U.S. Pat. No. 4,859,932, issued on Aug. 22, 1989 to William E. Whitley, describes a multi-function tester. Whitley does not suggest the electrical testing device according to the claimed invention.

U.S. Pat. No. 5,280,251, issued on Jan. 18, 1994 to Christopher E. Strangio, describes a multi-conductor cable tester. Strangio does not suggest the electrical testing device according to the claimed invention.

U.S. Pat. No. 5,285,163, issued on Feb. 8, 1994 to William A. Liotta, describes a hand-held tester which performs both off-line continuity tests and on-line voltage tests for electrical cables and equipment. Liotta does not suggest the electrical testing device according to the claimed invention.

U.S. Pat. No. 5,477,133, issued on Dec. 19, 1995 to Kent L. Earle, describes an electrical test device for testing circuits. Earle does not suggest the electrical testing device according to the claimed invention.

U.S. Pat. No. 5,572,117, issued on Nov. 5, 1996 to Hee Y. Yoon, describes a multi-meter which is capable of measuring a Z-state of an output signal from a thing to be measured, in addition to high and low states thereof. Yoon does not suggest the electrical testing device according to the claimed invention.

U.S. Pat. No. 5,604,439, issued on Feb. 18, 1997 to Clifford L. Walkington et al., describes a tractor/trailer lamp circuit continuity test device. Walkington et al. do not suggest the electrical testing device according to the claimed invention.

U.S. Pat. No. 5,625,285, issued on Apr. 29, 1997 to Larry A. Virgilio, describes a self-contained, plug-in, hand-held device for testing the current carrying ability of the Hot wire and the Safety Ground return of standard AC outlets which have Hot, Neutral, and Ground connections. Virgilio does not suggest the electrical testing device according to the claimed invention.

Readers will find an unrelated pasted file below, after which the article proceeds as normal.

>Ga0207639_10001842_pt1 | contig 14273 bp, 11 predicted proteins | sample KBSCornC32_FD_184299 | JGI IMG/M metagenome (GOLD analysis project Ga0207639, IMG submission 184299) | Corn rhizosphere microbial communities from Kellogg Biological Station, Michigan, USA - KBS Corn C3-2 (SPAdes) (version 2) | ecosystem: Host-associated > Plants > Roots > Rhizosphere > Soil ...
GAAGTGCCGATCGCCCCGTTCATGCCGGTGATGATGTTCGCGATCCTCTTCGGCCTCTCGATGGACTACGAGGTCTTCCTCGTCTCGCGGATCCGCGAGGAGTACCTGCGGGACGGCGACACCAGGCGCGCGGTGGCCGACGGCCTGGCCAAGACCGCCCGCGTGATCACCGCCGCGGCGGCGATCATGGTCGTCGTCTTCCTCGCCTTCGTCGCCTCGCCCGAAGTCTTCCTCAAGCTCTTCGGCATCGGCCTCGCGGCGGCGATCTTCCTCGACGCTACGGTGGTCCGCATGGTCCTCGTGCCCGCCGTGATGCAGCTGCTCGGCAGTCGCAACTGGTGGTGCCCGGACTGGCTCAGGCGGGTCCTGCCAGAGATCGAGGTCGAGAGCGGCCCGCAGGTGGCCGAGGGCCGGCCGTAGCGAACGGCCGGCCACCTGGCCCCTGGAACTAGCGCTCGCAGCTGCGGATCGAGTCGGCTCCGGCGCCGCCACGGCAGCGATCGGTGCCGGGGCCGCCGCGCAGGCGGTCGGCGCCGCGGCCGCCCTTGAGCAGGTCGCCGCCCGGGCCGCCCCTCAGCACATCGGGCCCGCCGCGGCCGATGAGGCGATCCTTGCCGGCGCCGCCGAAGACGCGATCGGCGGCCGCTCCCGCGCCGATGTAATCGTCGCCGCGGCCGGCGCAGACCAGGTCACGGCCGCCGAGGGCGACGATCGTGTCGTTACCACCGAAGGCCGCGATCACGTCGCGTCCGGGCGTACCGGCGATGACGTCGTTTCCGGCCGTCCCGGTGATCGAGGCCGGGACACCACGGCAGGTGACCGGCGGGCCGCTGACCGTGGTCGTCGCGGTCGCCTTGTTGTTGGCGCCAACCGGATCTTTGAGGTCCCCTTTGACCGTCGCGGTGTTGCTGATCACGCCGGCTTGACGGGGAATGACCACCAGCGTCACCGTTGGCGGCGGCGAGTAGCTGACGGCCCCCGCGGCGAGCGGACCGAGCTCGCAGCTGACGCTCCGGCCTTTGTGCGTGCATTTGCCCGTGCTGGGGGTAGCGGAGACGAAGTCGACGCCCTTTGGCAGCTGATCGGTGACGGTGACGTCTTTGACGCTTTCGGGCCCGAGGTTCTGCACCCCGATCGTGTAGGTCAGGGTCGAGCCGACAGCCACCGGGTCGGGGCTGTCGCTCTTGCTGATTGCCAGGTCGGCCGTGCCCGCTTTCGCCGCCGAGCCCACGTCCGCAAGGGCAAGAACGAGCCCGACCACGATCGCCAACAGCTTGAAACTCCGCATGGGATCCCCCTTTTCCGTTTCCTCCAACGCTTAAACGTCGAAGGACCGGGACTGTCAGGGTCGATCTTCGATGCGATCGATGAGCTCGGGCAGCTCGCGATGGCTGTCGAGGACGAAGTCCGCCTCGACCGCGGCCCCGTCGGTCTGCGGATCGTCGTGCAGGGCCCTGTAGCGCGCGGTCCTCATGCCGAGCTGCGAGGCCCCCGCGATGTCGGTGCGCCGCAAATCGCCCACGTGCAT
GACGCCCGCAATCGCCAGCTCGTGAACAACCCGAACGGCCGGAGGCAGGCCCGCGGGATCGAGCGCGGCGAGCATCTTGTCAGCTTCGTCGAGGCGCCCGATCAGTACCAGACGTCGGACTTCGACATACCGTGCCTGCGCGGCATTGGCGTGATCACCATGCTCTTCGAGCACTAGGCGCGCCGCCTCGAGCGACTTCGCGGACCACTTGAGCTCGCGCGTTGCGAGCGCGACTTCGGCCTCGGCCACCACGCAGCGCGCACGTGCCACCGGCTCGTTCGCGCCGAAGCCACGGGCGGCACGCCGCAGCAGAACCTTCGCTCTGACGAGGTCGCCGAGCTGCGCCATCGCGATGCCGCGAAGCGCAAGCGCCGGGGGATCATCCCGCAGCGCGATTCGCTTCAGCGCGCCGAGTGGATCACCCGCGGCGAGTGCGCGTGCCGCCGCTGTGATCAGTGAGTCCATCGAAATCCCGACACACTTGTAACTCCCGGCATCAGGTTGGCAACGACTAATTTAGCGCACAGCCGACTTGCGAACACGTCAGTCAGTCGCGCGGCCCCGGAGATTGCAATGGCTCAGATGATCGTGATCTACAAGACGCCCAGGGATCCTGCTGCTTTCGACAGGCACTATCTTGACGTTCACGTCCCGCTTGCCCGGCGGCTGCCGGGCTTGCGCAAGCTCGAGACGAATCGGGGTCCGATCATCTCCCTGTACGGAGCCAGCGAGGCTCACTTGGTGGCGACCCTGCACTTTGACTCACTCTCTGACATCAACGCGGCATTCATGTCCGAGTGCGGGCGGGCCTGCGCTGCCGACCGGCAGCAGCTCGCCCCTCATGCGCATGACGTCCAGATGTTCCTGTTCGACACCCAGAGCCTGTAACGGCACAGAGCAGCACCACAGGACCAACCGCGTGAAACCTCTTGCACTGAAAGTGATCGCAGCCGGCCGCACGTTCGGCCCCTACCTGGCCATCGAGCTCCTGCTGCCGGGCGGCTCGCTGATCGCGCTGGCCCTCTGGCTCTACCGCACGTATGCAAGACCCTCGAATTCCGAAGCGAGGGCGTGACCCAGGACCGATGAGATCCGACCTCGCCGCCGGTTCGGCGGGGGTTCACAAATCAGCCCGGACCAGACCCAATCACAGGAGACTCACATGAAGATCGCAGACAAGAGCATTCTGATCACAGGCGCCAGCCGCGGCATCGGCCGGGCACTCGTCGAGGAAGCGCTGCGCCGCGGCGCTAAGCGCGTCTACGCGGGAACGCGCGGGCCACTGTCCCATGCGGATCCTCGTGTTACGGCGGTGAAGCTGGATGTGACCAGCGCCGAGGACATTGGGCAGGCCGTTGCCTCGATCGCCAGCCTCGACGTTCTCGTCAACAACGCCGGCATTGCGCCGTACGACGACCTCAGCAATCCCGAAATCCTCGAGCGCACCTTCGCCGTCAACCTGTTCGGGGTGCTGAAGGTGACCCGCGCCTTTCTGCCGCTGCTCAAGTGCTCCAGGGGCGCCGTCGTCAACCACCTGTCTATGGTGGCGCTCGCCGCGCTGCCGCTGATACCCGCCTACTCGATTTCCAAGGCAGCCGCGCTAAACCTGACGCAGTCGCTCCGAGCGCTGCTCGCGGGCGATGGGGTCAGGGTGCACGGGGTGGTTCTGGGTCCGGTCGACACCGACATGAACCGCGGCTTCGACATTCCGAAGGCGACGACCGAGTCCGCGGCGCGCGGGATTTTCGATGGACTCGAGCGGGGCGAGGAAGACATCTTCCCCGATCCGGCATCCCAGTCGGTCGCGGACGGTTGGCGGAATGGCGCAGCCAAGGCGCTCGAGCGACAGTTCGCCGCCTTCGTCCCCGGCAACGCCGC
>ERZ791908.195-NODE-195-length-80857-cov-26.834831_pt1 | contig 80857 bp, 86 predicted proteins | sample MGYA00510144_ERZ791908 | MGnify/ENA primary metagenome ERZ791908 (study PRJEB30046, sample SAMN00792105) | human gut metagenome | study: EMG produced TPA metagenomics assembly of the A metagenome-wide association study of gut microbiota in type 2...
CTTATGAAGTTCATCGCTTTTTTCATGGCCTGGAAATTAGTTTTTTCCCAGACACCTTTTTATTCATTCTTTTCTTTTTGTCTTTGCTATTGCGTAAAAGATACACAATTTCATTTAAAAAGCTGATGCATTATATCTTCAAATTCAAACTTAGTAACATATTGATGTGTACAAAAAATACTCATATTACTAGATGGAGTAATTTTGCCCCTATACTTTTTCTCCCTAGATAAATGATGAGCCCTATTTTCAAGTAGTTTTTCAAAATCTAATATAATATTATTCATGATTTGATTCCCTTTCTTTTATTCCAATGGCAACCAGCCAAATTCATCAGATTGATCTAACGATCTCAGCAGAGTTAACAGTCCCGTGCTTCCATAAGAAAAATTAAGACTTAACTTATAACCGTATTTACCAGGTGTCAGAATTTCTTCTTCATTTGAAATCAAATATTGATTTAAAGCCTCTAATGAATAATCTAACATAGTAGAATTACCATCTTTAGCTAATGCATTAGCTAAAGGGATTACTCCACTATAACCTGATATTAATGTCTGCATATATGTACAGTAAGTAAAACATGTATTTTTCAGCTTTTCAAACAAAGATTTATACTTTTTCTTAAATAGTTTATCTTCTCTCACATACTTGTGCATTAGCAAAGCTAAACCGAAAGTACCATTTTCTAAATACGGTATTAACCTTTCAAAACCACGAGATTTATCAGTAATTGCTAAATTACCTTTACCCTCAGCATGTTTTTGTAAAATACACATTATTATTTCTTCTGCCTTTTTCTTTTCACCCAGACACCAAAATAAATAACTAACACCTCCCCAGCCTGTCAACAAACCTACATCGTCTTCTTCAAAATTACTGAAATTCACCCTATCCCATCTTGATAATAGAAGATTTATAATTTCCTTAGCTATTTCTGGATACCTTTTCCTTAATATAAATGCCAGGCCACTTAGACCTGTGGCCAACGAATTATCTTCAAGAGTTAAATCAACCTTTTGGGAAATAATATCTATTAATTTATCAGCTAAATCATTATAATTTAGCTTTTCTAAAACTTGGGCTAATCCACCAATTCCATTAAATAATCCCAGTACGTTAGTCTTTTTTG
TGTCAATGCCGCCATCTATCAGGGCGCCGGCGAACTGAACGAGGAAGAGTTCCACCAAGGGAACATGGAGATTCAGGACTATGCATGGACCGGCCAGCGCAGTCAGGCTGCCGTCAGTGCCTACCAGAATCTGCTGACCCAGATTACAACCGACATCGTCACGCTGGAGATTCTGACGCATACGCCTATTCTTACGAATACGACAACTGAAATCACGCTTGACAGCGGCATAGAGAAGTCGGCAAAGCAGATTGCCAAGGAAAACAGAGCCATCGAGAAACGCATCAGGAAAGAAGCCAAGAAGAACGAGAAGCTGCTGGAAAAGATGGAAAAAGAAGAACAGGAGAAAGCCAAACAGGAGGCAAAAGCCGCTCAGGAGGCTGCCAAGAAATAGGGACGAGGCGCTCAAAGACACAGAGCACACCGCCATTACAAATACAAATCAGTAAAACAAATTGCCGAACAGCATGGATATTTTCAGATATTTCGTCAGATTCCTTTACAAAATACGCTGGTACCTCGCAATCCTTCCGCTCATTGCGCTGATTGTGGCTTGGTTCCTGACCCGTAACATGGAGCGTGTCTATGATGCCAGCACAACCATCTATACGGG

Australia Patent document number 245,742, published on Feb. 9, 1961, describes a safety device for testing the earth lead and plug earth pin of an electrical appliance. Australia '742 does not suggest the electrical testing device according to the claimed invention.

The abstract and figure of Germany Patent document number 2,828,095, published on Jan. 10, 1980, describes a universal test plug with five contacts and five light emitting diodes (LEDs) on the bottom or front face that give a phase sequence indication. Germany '095 does not suggest the electrical testing device according to the claimed invention.

Great Britain Patent document number 1,587,043, published on Mar. 25, 1981, describes a portable testing device for determining earth leakage, earthing continuity, and open circuit load conditions on an electrical appliance terminated with a three-pin plug. Great Britain '043 does not suggest the electrical testing device according to the claimed invention.

None of the above inventions and patents, taken either singly or in combination, is seen to describe the instant invention as claimed.

SUMMARY OF THE INVENTION

The present invention is one of several embodiments of an electrical testing device for determining the continuity between ground terminals of an electrical power extension cord and determining the electrical grounding of an electrical power tool. The electrical testing device can also be configured to determine the proper polarity on each of the hot, negative, and ground cord wires of an electrical power extension cord. Each embodiment generally comprises a plastic case housing one or more batteries which supplies power to a test button and the ground terminal of a female receptacle installed in the case. The one or more batteries are preferably 9 volt batteries.

The top surface of the case includes a female receptacle, a test button, and a ground light. The top surface may also include a male plug and an additional female receptacle installed in the case. On the side of the case is an extending metal contact point. The test button is a single pole momentary contact test button. When this test button is actuated it closes the test button contacts thus completing a circuit which will illuminate the light if the light and the battery are good.